Black runs include Ricao, which the grooming machines often leave be for a steep, mogulled challenge. Over around Mongie, Coume l’Ayse mixes open fields with flatter stretches and testing walls.

Getting a guide to show you the off piste terrain is well worth it: from natural gulleys and chutes to powder fields, there’s some incredible terrain – especially around Pourteilh, Pic Quatre Termes and Pic du Midi. We’ve heard great things about the ski touring in the Neouvielle national park too.

Bareges Apres Ski

This isn’t a big party resort, and the atmosphere is generally more family friendly and food focussed. That said, you can find a good bar if you need one: La Laquette’s one of the most popular après spots for drinks on deckchairs and hearty burgers. Patrick provides a warm welcome to Bar L’Isba, where you’ll find good wine and awesome tartiflette.

For foodies, Chez Louisette is worth seeking out (via a drive, then short walk) for regional food in a rustic setting.

The thermal baths in Barèges make a good stopping off point after skiing where you can relax in the hot sulphuric springs. Located at the top of the main street, the thermal baths have a wide range of water therapies including whirlpools, saunas, thermal baths and showers, water massage and an aqua-gym with exercises specifically to develop the skiing muscles. Lourdes with its world famous Grotto (cave) and healing waters makes a good day trip from here. The story of the Grotto dates back to 1858 when an "apparition" appeared several times to a local peasant girl, Bernadette Soubirous. During these sightings the young girl was apparently told to dig at a certain spot and when she did a spring began to flow. The water from this still flowing stream has shown remarkable healing power although it contains no curative property that science has been able to identify. Lourdes has become a modern shrine with worldwide visitors coming here to bathe in the waters.

Besides rejuvenating sessions in the Cieleo Spa, activities include paragliding, snowshoeing, dog sledding and snowmobiling.

Best time to go

Best time to ski Bareges

When is the best time to ski Bareges?

If you’re skiing here early on in the winter, the Tourmalet pistes are usually sunny and the runs down to Bareges nice and sheltered by the trees. Meanwhile, the Pourteilh area towards La Mongie is north facing, with high altitude pistes from 2500m. This is where you’ll find the best conditions if you visit later in the season.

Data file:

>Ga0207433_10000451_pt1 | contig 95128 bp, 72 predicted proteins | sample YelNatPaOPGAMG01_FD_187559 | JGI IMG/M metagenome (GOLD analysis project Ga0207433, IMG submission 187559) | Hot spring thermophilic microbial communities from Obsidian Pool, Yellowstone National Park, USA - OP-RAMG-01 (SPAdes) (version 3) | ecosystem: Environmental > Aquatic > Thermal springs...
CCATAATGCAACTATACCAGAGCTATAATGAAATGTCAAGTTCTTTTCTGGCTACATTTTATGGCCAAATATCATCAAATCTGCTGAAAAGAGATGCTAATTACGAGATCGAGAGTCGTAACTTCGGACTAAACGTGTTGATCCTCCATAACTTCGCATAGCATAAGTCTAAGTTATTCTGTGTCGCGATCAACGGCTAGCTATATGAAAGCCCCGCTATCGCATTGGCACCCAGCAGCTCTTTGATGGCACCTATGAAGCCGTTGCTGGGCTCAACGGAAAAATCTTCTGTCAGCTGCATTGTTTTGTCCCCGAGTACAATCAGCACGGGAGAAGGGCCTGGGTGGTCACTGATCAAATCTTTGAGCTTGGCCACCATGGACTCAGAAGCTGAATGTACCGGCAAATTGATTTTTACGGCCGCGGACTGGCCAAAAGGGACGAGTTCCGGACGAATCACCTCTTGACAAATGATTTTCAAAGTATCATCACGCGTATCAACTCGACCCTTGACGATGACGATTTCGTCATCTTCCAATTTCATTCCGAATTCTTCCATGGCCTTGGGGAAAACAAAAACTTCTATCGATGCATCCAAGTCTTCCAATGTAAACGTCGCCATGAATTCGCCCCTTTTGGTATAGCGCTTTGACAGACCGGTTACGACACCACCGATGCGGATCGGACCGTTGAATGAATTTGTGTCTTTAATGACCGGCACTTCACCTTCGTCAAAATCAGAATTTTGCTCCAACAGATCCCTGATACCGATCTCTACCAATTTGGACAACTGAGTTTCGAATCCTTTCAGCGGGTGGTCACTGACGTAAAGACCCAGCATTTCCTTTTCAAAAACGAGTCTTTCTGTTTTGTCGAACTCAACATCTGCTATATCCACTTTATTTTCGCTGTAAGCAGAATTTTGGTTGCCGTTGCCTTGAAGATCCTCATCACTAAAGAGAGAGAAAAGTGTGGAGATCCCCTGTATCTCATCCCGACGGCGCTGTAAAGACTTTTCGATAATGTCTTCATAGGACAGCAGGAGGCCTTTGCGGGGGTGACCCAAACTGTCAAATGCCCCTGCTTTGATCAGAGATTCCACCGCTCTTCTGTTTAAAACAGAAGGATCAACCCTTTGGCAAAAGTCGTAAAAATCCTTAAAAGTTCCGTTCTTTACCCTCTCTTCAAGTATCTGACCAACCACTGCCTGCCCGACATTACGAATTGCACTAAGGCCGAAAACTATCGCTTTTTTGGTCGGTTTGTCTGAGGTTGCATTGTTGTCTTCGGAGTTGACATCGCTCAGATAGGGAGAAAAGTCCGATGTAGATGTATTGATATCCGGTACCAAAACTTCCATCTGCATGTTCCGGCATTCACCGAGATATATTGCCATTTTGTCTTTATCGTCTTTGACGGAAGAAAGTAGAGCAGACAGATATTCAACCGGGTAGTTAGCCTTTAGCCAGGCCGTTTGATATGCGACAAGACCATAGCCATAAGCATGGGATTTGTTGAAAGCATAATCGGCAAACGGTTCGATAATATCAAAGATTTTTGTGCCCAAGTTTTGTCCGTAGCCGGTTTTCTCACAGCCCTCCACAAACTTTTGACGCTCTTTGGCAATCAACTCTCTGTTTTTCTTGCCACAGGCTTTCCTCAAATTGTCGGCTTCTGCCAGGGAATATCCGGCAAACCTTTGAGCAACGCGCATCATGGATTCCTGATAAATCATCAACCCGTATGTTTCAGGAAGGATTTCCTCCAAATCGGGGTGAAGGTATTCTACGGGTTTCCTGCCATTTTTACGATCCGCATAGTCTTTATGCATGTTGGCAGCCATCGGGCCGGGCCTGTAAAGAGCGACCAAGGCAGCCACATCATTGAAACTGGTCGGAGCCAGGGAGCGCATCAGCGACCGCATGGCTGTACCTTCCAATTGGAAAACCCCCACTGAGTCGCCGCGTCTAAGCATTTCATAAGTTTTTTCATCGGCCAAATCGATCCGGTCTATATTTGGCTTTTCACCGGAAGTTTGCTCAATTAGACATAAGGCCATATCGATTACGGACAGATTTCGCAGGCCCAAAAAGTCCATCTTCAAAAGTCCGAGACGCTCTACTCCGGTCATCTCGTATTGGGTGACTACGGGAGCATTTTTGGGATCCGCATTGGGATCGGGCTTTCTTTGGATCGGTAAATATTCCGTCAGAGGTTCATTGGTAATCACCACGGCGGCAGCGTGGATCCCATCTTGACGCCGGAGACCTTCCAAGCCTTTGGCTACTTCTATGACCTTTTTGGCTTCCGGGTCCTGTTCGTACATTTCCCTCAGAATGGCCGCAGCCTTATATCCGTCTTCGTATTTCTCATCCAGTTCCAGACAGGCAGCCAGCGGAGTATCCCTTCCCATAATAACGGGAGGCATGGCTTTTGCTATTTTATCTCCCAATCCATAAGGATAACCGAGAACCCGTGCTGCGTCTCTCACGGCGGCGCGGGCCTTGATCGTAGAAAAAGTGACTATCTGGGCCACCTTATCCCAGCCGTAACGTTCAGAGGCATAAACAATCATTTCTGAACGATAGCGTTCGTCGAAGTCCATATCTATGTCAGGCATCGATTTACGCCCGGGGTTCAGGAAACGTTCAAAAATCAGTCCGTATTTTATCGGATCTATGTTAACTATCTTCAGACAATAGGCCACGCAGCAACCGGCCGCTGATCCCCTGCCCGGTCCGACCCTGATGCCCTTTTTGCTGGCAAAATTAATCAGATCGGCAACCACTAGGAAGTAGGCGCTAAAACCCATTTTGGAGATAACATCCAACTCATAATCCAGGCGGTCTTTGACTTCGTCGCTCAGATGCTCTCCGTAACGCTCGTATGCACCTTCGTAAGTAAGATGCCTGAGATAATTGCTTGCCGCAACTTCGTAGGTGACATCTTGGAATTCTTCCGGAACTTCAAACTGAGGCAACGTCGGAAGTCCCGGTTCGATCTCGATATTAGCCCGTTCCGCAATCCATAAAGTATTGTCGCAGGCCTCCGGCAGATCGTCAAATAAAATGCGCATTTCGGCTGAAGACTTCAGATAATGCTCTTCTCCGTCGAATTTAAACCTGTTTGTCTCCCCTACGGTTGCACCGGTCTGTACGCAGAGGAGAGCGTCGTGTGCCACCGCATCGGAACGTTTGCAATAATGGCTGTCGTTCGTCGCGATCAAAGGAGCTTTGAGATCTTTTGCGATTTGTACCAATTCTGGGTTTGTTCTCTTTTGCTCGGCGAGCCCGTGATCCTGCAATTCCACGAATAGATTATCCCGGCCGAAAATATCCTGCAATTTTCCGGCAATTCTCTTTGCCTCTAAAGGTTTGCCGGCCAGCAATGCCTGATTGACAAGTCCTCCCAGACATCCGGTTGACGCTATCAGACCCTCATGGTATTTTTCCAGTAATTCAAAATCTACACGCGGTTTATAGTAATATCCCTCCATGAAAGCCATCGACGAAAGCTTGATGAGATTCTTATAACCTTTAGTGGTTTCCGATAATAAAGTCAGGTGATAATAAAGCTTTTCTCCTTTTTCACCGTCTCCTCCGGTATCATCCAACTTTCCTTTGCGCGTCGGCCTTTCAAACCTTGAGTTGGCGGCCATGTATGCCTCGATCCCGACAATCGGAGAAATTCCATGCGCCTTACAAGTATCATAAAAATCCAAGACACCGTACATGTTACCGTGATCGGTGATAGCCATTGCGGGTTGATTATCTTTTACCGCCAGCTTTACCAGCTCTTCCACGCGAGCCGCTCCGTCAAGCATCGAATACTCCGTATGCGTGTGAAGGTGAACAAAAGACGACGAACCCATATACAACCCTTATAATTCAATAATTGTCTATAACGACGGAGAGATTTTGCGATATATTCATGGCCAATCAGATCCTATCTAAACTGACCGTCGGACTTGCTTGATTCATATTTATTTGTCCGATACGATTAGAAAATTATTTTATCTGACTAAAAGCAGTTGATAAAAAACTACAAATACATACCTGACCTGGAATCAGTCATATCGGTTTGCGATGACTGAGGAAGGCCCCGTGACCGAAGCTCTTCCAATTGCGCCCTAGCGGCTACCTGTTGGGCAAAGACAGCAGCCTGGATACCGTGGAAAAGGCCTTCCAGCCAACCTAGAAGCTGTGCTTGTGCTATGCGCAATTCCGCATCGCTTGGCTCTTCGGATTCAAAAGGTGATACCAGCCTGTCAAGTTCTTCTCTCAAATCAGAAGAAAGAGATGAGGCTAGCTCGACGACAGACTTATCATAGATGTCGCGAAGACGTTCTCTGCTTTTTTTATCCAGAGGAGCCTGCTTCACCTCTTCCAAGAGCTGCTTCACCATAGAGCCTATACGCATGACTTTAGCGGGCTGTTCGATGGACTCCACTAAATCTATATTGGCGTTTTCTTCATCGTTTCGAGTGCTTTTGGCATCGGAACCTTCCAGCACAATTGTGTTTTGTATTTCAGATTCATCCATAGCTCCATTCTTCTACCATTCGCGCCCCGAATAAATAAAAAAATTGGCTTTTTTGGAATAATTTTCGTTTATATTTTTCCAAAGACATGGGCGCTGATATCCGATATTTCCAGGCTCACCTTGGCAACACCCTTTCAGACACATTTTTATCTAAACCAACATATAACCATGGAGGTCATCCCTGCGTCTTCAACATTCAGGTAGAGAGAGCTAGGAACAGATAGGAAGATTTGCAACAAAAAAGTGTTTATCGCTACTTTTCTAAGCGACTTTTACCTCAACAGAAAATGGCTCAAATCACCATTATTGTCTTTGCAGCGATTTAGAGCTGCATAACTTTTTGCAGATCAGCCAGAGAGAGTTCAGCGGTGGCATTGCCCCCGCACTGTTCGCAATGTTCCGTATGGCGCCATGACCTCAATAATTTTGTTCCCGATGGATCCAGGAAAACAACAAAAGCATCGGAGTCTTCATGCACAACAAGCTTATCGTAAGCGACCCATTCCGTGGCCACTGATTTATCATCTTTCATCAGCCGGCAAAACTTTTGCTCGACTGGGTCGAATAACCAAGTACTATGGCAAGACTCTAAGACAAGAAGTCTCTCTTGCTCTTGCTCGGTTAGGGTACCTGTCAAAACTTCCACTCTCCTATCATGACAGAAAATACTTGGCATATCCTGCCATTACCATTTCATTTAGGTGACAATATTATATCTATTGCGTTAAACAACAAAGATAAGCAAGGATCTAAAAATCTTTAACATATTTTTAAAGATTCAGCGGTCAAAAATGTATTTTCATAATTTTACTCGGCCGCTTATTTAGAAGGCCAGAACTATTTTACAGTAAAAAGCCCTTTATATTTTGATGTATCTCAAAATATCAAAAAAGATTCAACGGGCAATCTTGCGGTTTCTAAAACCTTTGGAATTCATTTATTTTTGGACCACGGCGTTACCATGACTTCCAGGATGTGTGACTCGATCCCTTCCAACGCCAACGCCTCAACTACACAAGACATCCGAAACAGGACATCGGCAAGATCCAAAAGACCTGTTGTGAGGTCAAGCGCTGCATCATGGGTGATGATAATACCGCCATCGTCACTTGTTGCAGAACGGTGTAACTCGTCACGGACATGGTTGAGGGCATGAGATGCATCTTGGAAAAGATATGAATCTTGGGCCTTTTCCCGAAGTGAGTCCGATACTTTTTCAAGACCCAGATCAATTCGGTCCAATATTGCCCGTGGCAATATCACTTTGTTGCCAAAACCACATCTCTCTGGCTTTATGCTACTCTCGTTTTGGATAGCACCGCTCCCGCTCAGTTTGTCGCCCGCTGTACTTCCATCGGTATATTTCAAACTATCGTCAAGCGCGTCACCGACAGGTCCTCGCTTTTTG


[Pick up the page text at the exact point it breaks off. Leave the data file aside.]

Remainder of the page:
Peak Dates

Ski pretty, tree-lined pistes and enjoy warm Pyrenean hospitality over Christmas in Barèges.

Celebrate the New Year in Barèges with skiing, spa sessions and delicious local cuisine.

With holidays tending to be cheaper in this neck of the woods, booking Half Term in Barèges is a brilliant way to get some quality time on the snow without having to spend too much.

The snow tends to hold out well for Easter in Barèges, and if conditions aren’t great in the afternoon there’s always the spa to escape to…

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Families in Bareges

The ESI Ecoloski run a range of group lessons for children aged 3-12, using a gentle snow playground for learners and the snowpark and slalom for more experienced sprogs. Set off to explore the Grand Tourmalet while they’re in good hands, or slip away to the spa for some well-deserved R&R…

If you’re a family of adventurers, book a snowmobile or husky safari and fly across the landscape, while broods of history buffs can visit the Musee Salies and Musee du Marbre to learn about the area’s past.

GroupsGroup Holidays Bareges

A ski resort that doubles up as a spa resort can be brilliant for groups of skiers and non-skiers. While SNO lovers set off to discover all four corners of the 100km Grand Tourmalet, those who prefer a slower pace of life have all manner of wellness facilities and treatments at the Thermes de Barèges. Share stories of the day over drinks at La Laquette or L’Isba, or book a table at Chez Louisette for a grand group dinner.

More Bareges Holiday Resources